“And I won the box of chocolates,” Joan said. “I was going to go home and check the price, so I could give the right money to Nancy. It was donated by Mrs Cadwallader, and she sometimes, well, she gets carried away.”
“Joan was always a lot more tactfully than me,” Nancy said. “That Mrs Cadwallader was all fur coat and no knickers. She’d talk about her expensive perfume like she wasn’t seen buying it from the market.”
Kane looked back at Joan. “Nancy said that Mrs Cadwallader sometimes exaggerated.”
Joan put her tea down with care. “I would be ashamed to behave like that. She put it as a £10 prize but got it as part of a sale in the big supermarket at the other side of town. It cost £4.68. And the chocolates were stale!”
“I’d be mortified,” Nancy added.
“But with what happened to Nancy as we left the Community Centre, I didn’t think to hand over any money,” Joan said.
“I got hit by a car,” Nancy told Kane. “I never felt a thing.”
“How do I pay the £2.34?” Joan asked. “I mean, Nancy’s dead.”
“Could you perhaps bury it in the grave?” Kane asked.
Joan shook her head. “She was cremated and her ashes scattered.”
“I can’t go until it’s settled,” Nancy said.
“And what is she going to do with the money if she’s dead?” Joan asked. “I don’t suppose there’s much bingo there.”
“What would you do if you hadn’t had a chance to pay her back?” Kane asked.
“Oh, I’d pay for the tea next time we were out,” Joan said. Her face fell. “I haven’t felt like going out much, now that she’s gone.”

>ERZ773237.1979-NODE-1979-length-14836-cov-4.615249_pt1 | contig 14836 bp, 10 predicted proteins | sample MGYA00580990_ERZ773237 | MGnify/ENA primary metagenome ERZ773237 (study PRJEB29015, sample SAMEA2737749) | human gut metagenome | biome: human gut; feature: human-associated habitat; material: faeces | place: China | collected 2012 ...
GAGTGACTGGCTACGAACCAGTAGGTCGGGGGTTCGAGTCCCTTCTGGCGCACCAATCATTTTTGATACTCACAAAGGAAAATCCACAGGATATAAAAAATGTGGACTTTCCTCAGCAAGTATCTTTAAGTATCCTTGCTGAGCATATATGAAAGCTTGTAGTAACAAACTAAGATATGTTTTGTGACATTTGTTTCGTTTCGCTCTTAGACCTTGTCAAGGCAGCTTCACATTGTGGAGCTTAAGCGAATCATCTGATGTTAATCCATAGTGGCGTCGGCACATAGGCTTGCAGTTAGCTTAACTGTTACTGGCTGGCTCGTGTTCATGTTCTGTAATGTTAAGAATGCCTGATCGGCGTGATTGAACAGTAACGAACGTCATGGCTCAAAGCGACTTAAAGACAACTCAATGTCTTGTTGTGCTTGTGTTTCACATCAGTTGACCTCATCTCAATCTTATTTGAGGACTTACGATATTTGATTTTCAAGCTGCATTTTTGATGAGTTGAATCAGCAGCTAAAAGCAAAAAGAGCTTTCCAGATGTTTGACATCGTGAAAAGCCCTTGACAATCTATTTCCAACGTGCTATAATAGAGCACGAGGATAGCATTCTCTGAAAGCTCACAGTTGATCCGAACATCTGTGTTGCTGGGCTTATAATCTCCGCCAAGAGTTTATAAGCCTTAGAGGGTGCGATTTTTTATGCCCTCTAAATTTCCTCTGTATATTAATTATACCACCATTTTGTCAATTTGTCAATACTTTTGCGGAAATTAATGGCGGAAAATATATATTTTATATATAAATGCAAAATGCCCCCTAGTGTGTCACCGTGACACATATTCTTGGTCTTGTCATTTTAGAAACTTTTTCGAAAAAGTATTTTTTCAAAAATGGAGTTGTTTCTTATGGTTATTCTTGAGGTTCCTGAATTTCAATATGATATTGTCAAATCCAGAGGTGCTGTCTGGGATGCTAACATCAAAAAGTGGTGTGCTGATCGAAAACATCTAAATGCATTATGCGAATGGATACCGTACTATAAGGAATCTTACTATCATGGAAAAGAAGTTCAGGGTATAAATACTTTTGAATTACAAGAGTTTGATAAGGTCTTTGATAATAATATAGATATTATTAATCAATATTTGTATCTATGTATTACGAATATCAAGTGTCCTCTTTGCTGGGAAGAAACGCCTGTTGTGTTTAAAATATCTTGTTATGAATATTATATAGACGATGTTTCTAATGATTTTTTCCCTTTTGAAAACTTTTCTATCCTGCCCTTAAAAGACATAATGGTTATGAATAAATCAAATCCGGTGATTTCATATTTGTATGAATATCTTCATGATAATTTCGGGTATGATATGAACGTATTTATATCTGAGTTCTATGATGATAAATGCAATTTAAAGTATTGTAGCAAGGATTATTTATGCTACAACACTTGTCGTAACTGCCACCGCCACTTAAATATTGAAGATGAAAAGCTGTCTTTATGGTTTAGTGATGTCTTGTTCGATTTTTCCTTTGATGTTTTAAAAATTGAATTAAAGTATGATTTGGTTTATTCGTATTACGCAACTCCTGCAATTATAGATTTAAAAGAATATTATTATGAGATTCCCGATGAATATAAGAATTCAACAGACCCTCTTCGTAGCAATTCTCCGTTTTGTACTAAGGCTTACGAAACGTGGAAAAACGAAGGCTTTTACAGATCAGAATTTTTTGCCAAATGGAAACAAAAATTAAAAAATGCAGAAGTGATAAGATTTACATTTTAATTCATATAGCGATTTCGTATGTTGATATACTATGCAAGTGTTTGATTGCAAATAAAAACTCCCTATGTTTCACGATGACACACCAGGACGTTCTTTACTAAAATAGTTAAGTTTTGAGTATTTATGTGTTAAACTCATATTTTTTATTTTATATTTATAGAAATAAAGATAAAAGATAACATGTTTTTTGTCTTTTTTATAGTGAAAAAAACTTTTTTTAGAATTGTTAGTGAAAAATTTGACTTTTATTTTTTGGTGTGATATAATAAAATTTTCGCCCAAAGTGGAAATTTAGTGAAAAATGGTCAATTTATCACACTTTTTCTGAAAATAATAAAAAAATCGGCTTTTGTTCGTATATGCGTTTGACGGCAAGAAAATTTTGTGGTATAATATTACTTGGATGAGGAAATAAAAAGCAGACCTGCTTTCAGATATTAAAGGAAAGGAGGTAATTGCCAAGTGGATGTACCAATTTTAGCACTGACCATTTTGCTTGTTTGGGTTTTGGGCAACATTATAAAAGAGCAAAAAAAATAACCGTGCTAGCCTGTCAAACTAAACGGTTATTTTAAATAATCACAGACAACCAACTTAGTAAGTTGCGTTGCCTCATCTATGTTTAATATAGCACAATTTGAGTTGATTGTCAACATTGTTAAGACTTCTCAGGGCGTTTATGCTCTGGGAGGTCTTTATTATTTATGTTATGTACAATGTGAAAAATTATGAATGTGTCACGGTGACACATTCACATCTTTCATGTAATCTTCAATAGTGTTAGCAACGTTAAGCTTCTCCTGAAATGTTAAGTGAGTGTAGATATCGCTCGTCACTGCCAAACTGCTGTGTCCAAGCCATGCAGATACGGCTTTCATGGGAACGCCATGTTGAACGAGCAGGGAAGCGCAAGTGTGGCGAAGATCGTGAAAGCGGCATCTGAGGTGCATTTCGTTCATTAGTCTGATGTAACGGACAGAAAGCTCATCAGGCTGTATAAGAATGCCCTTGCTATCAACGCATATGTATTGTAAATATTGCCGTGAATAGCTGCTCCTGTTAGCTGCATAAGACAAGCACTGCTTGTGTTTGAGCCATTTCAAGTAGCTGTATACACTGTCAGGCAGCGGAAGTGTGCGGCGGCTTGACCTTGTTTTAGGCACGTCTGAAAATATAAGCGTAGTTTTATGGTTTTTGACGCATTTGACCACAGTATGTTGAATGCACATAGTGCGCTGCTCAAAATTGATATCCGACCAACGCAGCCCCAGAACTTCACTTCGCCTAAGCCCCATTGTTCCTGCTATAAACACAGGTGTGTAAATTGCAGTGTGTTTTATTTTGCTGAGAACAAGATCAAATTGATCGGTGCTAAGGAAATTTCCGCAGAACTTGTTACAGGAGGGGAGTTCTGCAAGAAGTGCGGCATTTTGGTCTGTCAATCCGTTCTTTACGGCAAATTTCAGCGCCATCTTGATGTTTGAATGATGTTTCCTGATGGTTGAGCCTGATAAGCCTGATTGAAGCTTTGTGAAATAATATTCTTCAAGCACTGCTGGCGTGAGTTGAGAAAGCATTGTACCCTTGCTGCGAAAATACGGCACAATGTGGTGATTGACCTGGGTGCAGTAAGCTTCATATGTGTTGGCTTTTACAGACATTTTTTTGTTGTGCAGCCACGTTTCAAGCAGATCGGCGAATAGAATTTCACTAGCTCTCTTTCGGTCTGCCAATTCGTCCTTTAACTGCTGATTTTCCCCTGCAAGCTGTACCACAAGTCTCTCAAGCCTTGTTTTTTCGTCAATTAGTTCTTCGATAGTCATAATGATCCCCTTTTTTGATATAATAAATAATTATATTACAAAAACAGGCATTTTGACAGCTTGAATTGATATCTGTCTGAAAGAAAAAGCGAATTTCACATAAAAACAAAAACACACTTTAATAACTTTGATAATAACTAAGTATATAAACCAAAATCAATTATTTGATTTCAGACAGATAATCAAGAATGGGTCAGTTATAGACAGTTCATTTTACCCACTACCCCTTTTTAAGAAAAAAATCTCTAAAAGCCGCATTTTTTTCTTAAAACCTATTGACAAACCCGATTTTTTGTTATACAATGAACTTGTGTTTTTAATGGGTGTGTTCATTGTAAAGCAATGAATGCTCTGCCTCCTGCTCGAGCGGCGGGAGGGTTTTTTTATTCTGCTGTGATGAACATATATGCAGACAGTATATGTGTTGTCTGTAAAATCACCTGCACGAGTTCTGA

“We went everywhere together,” Nancy said to Kane. “We were inseparable from when we met at school. We even married brothers.”
Kane nodded to Joan. “Perhaps that’s it,” he said. “Why don’t you go out and have a last cup of tea on her?”
Nancy and Joan both frowned, then shook their heads. “A cup of tea is £1.80 in the usual place,” Joan said. “That would be 54p off.”
“That’s too much,” Nancy said. “How about a nice hot chocolate? You have one for you and one for me.”
Kane turned to Joan. “Nancy suggests a hot chocolate, at £2.35 and that you have one for you and one for her and then you’ll be straight.”
“It will still be 1p out,” Joan said. “But I can put a penny into the collection at church – separately, of course.”
“Of course,” Nancy said. She started to fade. “That would be perfect, and we would be settled up.”
Kane watched the ghost disappear and then turned to Joan. “She’s gone.”
Joan held herself upright with only a slight gleam in her eye suggesting how near she was to tears. “I’ll go tomorrow and have two hot chocolates and save a penny for church,” she said firmly. “And I’ll have a word with her nephew. She kept a close eye on him, and I know that she would be grateful if I kept up the good work.”
Kane felt deep sympathy for the nephew. “I’m sure that she will.”
This is sparked by the memory of my grandmother, around fifty years ago. She went to a charity bingo every Thursday afternoon and once won a block of butter – and was very pleased with it! Whenever she went out with my mother, they used to count up every penny spent and work out who owed what with a thoroughness that would make any accountant turn to Modern Literature.